House architecture of Lhomi Tibetans of upper Arun River, Eastern Nepal Himalayas

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Trekking in Eastern Nepal Himalayas is once again possible and trekking into the upper reaches of the Arun River offers an insight into the lifestyle of the Lhomi Bhote, the Tibetan population group that occupies this remote part of eastern Nepal. The diversity of house types built by the Tibetan population groups in the Nepal Himalaya from one area to the next is quite fascinating. The Lhomi Bhote, whose villages are found as far north as where Arun breaches the high Himalayan massif, build themselves houses that range from all bamboo and bamboo matting type of structures elevated on stilts of tree trunks or stones, to all stone houses with wooden shingles, or even houses of solid timber.Lhomi monkCompact Lhomi village of lower Arun river valley

The Arun River, one of the greatest Himalayan Rivers, originating in Tibet, breaks through the high Himalayan range at an altitude of only little more than 4,000 feet above sea level.  High above its deep gorge, affected significantly by monsoonal rains, are situated the villages of the Lhomi Tibetans. The Lhomi villages are compact settlements, sited on broad ledges or on steep slopes.

Lhomi womanBuddhist stupa and mani wall in a Lhomi village

The houses in the villages built in the lowest elevations, around 5,200 feet above sea level, are constructed on stone stilts or on all-stone foundations. The walls are made of stone or quite often of woven bamboo, which is also used exclusively in the covering of the roofs.

Splitting bamboo into strips to weave a roof mattingStone and bamboo matting house of Lhomi Tibetans

In higher elevations, stone begins to predominate in the house architecture. In the highest situated Lhomi villages, in altitude over 8,000 feet, however, timber now appears, and at times solid timber houses erected on stone stilts may be found.  Bamboo, which is cut in typical stalks that are split into thin strips then woven into mats, continues to be utilized in the coverage of the roofs.  Lhomi settled high above the Arun river ;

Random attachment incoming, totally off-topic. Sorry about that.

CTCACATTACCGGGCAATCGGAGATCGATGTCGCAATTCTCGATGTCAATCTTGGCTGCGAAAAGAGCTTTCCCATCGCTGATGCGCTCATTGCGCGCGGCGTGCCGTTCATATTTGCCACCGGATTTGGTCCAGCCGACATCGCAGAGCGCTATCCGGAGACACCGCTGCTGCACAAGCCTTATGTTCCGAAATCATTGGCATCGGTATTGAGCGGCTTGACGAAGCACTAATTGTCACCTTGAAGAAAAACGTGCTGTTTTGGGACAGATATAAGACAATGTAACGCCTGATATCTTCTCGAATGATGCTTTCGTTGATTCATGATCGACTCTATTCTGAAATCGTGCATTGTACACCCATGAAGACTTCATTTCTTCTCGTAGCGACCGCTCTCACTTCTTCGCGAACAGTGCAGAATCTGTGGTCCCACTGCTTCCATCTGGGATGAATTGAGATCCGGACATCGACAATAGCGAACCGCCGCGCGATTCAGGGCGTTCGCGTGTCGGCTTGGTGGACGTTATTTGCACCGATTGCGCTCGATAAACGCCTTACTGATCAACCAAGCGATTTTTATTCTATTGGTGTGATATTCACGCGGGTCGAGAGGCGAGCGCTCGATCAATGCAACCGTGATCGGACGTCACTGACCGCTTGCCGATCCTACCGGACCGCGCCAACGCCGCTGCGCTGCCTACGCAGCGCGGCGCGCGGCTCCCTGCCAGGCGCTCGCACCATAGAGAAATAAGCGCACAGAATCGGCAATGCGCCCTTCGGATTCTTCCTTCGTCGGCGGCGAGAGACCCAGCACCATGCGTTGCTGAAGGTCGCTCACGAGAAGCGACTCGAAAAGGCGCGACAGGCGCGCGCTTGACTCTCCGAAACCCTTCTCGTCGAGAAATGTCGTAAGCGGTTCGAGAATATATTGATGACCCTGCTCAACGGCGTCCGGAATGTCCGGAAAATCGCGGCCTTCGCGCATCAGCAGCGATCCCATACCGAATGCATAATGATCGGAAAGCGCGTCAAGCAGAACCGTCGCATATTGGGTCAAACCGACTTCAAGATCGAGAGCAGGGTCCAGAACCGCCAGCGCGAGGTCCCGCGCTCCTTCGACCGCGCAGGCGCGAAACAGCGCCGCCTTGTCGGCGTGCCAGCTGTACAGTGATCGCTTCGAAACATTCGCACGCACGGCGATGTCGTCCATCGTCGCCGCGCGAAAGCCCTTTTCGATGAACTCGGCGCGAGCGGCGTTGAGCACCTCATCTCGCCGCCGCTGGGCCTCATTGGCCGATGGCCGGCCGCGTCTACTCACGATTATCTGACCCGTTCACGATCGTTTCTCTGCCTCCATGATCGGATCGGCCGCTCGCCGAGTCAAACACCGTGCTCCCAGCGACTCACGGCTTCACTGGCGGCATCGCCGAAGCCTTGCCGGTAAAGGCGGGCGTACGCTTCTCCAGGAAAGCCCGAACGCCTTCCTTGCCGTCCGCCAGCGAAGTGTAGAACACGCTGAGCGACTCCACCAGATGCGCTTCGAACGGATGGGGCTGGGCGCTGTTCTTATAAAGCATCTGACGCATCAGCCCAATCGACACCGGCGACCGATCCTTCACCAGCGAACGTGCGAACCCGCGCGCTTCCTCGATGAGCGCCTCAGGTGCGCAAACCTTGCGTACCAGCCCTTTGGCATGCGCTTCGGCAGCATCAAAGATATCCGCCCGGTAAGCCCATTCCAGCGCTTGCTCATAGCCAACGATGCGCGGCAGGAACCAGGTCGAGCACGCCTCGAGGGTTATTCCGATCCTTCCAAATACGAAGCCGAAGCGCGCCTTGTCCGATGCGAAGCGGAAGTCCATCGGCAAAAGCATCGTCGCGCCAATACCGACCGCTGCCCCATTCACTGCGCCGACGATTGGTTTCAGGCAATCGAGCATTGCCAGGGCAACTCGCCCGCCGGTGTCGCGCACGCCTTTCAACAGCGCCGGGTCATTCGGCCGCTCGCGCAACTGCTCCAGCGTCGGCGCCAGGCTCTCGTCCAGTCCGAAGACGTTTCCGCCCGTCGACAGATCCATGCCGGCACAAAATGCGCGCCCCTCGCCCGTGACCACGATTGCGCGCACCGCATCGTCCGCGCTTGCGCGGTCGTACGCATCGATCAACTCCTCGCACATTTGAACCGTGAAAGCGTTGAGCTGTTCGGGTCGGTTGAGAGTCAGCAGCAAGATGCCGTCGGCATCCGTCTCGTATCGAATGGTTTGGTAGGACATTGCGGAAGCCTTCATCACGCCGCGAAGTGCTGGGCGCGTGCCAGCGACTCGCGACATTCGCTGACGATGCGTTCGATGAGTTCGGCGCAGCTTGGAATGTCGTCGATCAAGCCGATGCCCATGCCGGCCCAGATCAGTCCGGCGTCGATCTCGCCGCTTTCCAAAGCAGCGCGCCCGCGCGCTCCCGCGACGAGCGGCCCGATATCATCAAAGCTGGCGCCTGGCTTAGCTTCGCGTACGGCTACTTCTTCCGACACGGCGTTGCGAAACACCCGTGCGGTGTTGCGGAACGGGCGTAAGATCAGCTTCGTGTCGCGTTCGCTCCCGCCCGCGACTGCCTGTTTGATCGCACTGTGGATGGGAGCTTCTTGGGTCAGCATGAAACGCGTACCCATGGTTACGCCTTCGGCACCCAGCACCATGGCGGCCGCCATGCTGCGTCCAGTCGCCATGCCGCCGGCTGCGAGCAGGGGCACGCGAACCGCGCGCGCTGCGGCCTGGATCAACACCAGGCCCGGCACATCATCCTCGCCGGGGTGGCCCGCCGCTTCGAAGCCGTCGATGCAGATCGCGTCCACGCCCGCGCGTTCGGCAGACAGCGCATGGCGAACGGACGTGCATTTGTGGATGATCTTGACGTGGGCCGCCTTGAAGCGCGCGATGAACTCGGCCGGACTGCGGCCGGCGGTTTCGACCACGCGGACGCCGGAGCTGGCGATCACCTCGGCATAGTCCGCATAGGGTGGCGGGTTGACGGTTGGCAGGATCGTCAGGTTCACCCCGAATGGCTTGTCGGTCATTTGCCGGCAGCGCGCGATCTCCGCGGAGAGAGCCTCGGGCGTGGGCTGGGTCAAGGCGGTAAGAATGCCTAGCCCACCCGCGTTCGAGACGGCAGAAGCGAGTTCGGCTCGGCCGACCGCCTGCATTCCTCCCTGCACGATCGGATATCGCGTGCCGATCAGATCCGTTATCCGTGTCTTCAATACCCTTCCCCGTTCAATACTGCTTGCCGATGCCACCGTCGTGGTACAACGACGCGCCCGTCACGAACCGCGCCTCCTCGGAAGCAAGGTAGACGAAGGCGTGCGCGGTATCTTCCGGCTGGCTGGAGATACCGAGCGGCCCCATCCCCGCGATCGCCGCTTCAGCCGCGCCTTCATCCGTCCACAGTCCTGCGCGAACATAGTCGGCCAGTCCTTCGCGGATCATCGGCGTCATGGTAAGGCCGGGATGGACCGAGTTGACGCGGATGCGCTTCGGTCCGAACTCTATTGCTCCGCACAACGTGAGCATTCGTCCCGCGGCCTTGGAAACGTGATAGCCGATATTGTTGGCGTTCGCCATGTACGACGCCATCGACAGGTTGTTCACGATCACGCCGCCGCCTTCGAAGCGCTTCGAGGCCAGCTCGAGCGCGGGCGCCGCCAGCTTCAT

Lhomi Buddhist lama

Lhomi Bhote of upper Arun river valley

The Lhomis believe their ancestors came from Tibet.  Actually, Lhomi is not a tribal name, but a Tibetan expression for “lowlanders”, a name which the people apply to themselves in view of the fact that the region of their present habitat is located to the south of Tibet proper.  More correctly, the Lhomis of the Sie sollten au?erdem in der Lage sein zu treffen, stehen, verdoppeln und auszusteigen – es ist schlie?lich ein echtes Vegas-Casino!Spielen Sie Live Baccarat onlineWenige Spiele sind in der Lage, Casino-Spieler so in Aufregung zu versetzen wie die Quintessenz,?sozusagen die Creme de la Creme der Kartenspiele–Baccarat. upper Arun are known as the Kar Bhote.

Post and beam construction of Lhomi timber house type

Solid timber house of the Lhomi Tibetans

They are self-sufficient farmers with trade playing only a minor role in their lives.  The style of their dress is similar to other Tibetan population groups living in the Nepal Himalaya, although the generally warmer climate of their native region enables them to go barefoot for the greater part of the year.

Solid timber house of the Lhomi TibetansLhomi timber houses surrounded by millet fields

In addition to wearing unique small cloth caps embellished with Indian silver coins, the Lhomi women, as most Tibetan women like to adorn themselves with silver ornaments and necklaces of coral, amber and turquoise beads.

Lhomi village, upper Arun

The Lhomis still claim to be of the Buddhist religion, however, their monasteries are in a tragic state of disrepair, Buddhist Lamas are few, and the contact with Tibet, the source of their religion, has been broken since its 1959 takeover by the Chinese. Well rooted in their religious practice are elements of a pagan form of a pre-Buddhist religion, which includes animal sacrifices, and worship of spirits and patron deities. Nevertheless, nearly every village harbors several chortens, Buddhist stupas, and mani walls which bear testimony to this region once being a place where Buddhism flourished.

By the way, when in this region, consider adding a trek to Makalu base camp and the beyul valley of Barun river.

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